$18.5M for Initial Production of Controversial Small Diameter Bomb SystemApr 25, 2005 05:25 UTC by Defense Industry Daily staff
Boeing Co. subsidiary McDonnell Douglas Corp. received an $18.5 million contract modification to exercise Lot 1 Option for Small Diameter Bomb Increment I (Fixed/Stationary Target) Low Rate initial Production for munitions, carriage, and associated trainers and technical support.
The GBU-39 Small Diameter Bomb (SDB) is considered one of the most significant programs on the books because it will dramatically increase the strike capability of every combat aircraft in the U.S. inventory. This 250 pound guided weapon has the same penetration capabilities as a 2000lb BLU-109 thanks to its length to diameter ratio, smart fuse and nose shape, demonstrating penetration of more than 6 feet of reinforced concrete with only 50 pounds of explosive.
The fixed/stationary target version is INS/GPS guided like the JDAM, giving the winged bomb a range of up to 60 km and an accuracy rating of just 5-8m CEP. The size and accuracy of SDBs allows aircraft to carry more munitions to more targets, and strike them more effectively with less collateral damage. Because of its capabilities, the system is an important element of the U.S. Air Force’s Global Strike Task Force.
Follow-on SDB integration may occur with the F-16 (Block 30/40/50), F-117, A-10, B-52, B-1, and B-2, as well as the forthcoming F/A-22 Raptor and F-35 Joint Strike Fighter. The B-2 is set to carry between 64 and 216 SDBs on one mission; at the other end of the scale for manned aircraft the F/A-22 would carry just 8. The SDB is also a potential weapons load for the MQ-9 Predator B and X-45 UCAV drones, as well as standoff carrier vehicles such as Tomahawk cruise missiles, JSOW and JASSM missiles, and even Conventional ICBMs.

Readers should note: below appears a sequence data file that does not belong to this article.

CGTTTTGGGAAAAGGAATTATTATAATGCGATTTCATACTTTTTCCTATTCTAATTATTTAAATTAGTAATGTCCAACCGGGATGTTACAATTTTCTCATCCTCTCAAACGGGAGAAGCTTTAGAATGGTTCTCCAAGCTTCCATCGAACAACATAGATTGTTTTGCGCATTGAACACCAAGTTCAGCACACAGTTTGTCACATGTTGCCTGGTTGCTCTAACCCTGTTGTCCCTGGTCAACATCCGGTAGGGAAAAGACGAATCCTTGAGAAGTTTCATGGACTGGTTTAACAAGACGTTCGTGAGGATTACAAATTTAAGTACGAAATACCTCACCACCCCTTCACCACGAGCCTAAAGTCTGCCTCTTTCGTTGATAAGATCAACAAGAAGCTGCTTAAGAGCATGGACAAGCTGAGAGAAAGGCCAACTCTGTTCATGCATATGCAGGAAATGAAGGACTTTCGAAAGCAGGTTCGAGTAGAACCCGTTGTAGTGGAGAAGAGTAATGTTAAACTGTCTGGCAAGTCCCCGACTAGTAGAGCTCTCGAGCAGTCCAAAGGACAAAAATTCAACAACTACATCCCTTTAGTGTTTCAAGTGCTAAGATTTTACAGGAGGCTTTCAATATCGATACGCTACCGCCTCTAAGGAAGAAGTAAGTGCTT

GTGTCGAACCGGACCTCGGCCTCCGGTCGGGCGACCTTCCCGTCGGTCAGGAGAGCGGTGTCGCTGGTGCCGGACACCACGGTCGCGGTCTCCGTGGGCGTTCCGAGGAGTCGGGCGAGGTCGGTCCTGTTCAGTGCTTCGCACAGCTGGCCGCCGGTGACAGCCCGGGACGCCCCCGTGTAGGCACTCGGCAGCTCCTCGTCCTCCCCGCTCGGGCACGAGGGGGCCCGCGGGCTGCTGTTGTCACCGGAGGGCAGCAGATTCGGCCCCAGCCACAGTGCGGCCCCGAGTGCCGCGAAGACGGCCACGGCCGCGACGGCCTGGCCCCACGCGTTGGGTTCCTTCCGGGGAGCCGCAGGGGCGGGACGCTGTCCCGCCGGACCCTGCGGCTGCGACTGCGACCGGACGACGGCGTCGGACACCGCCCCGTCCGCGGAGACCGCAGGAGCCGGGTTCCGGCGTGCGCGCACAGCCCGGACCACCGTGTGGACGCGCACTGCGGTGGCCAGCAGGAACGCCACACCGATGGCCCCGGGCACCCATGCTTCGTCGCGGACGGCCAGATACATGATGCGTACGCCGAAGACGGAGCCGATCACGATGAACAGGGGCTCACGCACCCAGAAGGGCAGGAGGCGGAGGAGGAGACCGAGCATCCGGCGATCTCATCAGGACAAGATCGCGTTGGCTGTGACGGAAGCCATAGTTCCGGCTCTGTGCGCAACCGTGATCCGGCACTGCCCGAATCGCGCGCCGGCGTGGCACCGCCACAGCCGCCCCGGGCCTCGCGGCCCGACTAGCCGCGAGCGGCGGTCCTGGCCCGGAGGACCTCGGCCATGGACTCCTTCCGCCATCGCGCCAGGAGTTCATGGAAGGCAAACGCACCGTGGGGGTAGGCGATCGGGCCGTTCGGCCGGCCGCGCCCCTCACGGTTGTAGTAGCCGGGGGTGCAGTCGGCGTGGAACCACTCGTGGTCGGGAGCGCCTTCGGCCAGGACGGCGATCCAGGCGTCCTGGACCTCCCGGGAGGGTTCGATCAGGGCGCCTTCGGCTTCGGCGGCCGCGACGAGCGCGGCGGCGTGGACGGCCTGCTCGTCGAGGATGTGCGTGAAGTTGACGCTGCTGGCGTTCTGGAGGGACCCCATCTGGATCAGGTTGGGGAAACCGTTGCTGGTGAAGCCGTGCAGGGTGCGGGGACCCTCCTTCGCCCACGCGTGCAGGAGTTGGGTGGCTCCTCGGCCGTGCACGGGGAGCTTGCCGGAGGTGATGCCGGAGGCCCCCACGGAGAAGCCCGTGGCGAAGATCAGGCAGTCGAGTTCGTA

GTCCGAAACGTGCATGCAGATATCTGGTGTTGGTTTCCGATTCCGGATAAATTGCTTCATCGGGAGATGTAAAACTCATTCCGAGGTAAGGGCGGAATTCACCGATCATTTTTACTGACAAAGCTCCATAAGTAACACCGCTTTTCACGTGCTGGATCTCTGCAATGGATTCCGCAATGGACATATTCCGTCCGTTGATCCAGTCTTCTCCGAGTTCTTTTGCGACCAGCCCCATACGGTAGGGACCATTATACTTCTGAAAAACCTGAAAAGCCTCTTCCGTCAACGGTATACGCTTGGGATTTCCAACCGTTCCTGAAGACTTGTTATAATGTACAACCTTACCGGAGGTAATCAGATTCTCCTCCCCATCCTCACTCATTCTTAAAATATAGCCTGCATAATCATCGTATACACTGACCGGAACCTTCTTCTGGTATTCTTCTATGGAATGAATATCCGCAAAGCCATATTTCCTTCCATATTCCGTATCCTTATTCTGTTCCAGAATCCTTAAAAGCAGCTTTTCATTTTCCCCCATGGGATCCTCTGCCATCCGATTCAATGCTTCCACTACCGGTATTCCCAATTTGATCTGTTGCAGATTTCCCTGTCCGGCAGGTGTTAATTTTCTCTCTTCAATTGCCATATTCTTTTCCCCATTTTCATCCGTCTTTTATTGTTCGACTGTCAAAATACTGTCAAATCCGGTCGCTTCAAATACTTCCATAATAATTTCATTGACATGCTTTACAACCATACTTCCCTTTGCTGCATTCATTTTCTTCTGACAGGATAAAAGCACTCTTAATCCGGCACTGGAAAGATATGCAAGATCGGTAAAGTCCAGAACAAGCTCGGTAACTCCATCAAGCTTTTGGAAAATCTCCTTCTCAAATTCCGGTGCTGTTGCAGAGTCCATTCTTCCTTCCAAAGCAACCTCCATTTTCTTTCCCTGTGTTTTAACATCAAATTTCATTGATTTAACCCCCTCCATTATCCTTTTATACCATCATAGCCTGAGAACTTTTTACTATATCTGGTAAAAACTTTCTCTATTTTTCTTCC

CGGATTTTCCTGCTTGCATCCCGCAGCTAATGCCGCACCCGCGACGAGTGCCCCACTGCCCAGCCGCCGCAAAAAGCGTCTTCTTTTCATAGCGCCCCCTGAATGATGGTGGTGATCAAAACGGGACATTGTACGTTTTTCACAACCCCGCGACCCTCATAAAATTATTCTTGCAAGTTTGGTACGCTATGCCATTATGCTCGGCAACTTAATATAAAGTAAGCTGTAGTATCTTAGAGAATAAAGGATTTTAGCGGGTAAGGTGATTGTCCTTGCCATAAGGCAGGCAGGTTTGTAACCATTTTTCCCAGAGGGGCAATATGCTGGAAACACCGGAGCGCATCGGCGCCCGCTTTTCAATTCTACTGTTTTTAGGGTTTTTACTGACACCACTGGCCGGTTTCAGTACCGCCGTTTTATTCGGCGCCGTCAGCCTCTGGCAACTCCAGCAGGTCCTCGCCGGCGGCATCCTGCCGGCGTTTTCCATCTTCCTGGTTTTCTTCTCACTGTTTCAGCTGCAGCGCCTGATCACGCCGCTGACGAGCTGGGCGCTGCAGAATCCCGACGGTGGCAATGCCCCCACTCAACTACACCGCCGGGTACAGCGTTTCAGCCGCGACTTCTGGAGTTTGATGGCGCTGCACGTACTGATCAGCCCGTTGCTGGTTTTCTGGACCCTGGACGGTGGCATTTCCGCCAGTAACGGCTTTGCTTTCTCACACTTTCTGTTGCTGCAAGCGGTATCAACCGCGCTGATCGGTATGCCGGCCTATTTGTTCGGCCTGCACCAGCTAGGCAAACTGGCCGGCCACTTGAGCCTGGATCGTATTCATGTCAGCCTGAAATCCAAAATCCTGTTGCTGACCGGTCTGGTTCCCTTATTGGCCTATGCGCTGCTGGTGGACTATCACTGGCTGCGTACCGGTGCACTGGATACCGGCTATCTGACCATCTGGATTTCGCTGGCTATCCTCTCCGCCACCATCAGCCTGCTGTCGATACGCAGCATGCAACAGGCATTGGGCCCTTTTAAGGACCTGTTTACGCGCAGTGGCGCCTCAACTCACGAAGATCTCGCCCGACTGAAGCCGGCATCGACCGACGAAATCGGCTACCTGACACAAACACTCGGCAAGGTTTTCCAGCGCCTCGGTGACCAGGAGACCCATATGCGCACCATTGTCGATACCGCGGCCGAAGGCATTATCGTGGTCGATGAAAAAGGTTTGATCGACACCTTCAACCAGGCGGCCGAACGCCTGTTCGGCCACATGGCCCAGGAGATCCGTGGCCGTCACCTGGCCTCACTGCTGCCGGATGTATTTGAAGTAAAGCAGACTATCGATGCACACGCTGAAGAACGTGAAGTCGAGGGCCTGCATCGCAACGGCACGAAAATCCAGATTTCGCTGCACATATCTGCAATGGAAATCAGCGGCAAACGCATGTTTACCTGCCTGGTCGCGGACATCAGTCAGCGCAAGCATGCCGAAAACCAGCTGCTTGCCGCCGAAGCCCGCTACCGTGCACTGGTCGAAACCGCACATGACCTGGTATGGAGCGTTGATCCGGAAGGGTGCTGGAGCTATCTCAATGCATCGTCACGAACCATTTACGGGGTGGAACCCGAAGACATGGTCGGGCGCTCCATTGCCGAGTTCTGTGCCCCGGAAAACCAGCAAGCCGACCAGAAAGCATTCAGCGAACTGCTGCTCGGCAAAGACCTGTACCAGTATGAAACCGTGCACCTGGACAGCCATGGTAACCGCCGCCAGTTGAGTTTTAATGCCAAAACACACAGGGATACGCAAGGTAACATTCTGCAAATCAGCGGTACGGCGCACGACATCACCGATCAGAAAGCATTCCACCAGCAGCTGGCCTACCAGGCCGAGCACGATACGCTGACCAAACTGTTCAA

The overall SDB program could be worth as much as $2.7 billion, including development and future orders. It has also been the subject of some controversy as a result of the Boeing procurement scandals.
Bethesda, MD-based Lockheed Martin has argued that Boeing’s victory over it for the initial SDB development contract was tainted by Darleen Druyun, an ex-Air Force weapons buyer who admitted at her Oct. 1 sentencing to having steered billions of dollars in business to Boeing before taking a $250,000-a-year VP job there in December 2002.
In a Feb. 18, 2005 decision, the Congressional Government Accountability Office (GAO) sustained Lockheed’s protest. It found Druyun had played a role in a process that led to changes in the bomb’s technical requirements and the deletion of related evaluation criteria. The GAO recommended the Air Force conduct a competitive procurement for the program’s $1.7 billion second phase, which will produce a weapon that can seek and hit mobile targets as well. That second phase had previously been awarded to Boeing and Northrop-Grumman.
For this LRIP contract, Boeing said it would produce 201 SDBs and 35 weapons carriages, which will be mounted on Boeing F-15E Strike Eagles in 2006. This work will be complete September 2006. The Air Armament Center at Eglin Air Force Base, FL issued the contract (FA8682-05-C-0132).